The Course is designed to give a complete practical training for Musical Theatre performance. In order to support their professional career students have excellent opportunities to develop knowledge and understanding of the genre and its context. Practical work is underpinned by theory at every opportunity with the majority of teaching and learning being workshop and studio-based.
Practical technique classes in dance (to include classical ballet, contemporary dance, classical jazz, commercial dance, musical theatre genres), singing and acting are taught in regular daily sessions throughout the week, every day for between 4-6 hours. This commitment to physical training is an essential feature of the course to ensure students can sustain the standards of practical work required at the professional level of performance (and remain healthy and avoid injury). These classes are accompanied by additional sessions in body and voice maintenance, personal physical support for rehabilitation and self-study sessions enabling students to focus on key areas of individual development.
Meetings with Head of Department and Heads of Year are also scheduled at least twice per semester in order to direct and support any additional requirements for each student and enable development of individual professional practice as students begin to understand the wider professional sector within Musical Theatre and performance.
Practical performance studies taught throughout the course becomes increasingly sophisticated and challenging through study of repertoire from major shows both past and current of which excerpts and professional productions are staged and performed publicly. Students are required to take part in a variety of workshop and cast rehearsal activity sessions in preparation for each performance and this involves both directed and self-directed study in small groups, full cast and company classes and independent rehearsal.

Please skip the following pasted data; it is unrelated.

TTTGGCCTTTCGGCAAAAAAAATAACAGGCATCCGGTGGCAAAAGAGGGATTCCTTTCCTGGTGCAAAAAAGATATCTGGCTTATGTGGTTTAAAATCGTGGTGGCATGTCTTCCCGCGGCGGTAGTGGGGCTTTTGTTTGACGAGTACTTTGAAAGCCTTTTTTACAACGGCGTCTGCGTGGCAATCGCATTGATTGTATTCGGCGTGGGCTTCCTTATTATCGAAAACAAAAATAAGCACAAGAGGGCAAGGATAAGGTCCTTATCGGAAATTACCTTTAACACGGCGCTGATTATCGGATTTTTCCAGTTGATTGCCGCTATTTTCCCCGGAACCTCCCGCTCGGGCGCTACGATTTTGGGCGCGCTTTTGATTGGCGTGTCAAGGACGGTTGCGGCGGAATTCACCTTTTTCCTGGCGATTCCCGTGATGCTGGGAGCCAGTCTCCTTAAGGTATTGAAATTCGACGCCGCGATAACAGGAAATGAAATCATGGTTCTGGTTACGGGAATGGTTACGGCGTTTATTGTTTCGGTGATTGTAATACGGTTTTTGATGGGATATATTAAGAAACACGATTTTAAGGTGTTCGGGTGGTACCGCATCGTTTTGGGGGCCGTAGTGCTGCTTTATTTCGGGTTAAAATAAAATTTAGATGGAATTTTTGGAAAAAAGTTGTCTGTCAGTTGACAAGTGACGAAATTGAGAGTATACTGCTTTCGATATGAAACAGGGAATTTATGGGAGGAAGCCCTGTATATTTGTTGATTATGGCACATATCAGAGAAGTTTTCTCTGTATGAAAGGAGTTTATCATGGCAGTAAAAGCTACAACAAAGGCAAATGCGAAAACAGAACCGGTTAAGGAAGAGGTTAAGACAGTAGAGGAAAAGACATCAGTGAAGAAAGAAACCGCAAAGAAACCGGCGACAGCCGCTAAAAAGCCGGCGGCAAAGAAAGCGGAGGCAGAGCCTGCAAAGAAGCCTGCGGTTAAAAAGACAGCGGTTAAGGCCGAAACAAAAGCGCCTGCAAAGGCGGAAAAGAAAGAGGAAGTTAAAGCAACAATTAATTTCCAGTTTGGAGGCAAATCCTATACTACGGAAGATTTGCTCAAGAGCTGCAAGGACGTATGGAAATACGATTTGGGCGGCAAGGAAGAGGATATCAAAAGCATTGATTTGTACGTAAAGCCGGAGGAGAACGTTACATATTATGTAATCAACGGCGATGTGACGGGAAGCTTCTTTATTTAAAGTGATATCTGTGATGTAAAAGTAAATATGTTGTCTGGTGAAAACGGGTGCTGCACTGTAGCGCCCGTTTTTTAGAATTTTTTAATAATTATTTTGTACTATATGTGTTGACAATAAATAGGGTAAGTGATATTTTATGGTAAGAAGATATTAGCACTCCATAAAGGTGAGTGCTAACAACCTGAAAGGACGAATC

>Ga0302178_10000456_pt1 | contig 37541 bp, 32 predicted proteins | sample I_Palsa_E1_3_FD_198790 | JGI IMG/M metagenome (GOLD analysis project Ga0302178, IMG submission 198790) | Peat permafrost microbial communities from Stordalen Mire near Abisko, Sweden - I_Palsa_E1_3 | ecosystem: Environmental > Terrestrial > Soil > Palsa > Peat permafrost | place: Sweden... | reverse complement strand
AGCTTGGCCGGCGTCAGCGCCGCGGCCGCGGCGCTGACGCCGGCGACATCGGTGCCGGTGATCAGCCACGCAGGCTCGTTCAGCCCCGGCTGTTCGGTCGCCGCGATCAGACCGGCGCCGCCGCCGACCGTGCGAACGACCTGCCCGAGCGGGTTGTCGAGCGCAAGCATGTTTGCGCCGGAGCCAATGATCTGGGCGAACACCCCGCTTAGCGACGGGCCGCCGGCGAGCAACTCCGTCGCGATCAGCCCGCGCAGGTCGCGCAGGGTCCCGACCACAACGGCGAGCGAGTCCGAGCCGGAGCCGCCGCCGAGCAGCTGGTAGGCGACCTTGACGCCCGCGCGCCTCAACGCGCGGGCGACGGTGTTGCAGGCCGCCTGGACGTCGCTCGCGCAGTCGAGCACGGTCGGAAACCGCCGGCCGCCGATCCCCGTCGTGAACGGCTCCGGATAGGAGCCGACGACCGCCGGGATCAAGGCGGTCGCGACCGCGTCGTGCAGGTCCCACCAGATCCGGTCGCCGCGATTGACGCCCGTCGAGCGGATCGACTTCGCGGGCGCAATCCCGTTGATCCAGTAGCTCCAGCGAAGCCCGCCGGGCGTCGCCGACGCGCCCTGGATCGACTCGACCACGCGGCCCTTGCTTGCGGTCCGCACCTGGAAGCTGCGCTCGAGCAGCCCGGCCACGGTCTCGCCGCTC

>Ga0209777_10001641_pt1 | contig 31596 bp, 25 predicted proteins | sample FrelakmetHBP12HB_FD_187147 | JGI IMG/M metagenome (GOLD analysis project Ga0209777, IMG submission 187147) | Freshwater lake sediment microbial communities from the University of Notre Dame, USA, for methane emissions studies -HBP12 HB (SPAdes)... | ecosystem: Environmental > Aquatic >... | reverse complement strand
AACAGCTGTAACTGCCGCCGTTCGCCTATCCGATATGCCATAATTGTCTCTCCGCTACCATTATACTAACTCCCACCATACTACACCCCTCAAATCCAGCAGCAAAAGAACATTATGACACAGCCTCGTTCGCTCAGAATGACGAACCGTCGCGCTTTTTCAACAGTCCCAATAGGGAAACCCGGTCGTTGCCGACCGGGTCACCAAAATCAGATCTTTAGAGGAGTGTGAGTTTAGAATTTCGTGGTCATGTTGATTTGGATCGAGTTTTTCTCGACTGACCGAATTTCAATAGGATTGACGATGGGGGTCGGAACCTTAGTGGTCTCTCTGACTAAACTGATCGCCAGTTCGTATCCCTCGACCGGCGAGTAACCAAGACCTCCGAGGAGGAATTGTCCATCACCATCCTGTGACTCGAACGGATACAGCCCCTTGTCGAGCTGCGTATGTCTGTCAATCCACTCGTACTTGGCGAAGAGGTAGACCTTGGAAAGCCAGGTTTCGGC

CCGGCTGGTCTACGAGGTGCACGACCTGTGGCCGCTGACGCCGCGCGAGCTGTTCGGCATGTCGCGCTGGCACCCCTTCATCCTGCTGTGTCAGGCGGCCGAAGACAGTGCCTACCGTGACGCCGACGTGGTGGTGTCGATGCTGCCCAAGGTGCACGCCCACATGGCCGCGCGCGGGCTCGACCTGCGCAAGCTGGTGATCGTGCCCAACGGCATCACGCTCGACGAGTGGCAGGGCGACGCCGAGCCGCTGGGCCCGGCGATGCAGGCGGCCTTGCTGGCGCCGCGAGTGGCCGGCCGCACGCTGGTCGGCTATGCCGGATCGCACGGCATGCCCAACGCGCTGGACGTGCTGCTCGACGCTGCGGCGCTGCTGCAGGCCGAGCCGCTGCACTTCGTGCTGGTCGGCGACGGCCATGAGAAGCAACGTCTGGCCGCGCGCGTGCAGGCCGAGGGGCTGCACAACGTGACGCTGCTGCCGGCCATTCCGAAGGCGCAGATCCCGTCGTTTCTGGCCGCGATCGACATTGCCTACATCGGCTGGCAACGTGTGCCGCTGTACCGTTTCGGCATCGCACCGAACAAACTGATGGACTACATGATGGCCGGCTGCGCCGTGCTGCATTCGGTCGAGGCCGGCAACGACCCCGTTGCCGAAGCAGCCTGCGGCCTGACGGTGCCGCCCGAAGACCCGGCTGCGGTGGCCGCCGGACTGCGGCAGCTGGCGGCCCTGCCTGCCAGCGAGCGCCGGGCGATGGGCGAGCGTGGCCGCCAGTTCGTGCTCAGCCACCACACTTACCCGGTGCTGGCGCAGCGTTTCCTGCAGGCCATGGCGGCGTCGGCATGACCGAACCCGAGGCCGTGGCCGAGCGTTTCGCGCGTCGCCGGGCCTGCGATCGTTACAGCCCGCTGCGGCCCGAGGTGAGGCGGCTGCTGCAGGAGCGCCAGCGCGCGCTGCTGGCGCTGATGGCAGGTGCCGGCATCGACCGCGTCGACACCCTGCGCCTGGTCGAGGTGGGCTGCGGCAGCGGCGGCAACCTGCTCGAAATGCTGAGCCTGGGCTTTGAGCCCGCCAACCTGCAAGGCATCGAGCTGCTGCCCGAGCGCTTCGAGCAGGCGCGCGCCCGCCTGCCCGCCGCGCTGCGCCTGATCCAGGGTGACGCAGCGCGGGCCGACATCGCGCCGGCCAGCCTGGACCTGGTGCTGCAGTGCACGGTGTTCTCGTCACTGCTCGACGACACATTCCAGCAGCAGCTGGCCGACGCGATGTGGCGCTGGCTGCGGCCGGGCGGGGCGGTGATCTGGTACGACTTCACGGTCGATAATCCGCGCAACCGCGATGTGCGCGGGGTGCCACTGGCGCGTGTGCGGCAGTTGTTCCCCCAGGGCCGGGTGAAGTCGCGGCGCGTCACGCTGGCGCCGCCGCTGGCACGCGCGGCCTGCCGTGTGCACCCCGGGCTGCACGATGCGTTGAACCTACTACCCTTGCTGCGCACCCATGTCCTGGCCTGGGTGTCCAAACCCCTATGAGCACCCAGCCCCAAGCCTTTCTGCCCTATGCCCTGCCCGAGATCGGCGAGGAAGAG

Major directors, choreographers and producers from the professional world are involved in staging performance works at MPA and thus students are constantly linked to the profession and its chief protagonists. This is supported by a contextual understanding so that students not only know the ‘what’ of their performance work but also understand the ‘why’. Creativity is particularly promoted though student-led performances where students are entirely responsible for realising their own pieces both for in house and public performances.
Whole year seminars and lectures are offered regularly (2-6 hours a week), supporting contextual and professional studies include reflective practice, production techniques, self-management and other preparation for work such as audition techniques, working with theatrical agencies, administrating income tax and Equity membership. An understanding of arts practice in general with exploration of philosophical views from performers and creators is also included to enhance the depth of expression and interpretation in performance. Self-study is also required in order to complete assessment portfolios of work for this unit. At Level 6, students are expected to manage their own project work through considerable commitment to independent study as appropriate to the professional creative nature of their chosen work.
In addition, meetings with personal academic tutors are scheduled as at least a minimum, of one per month.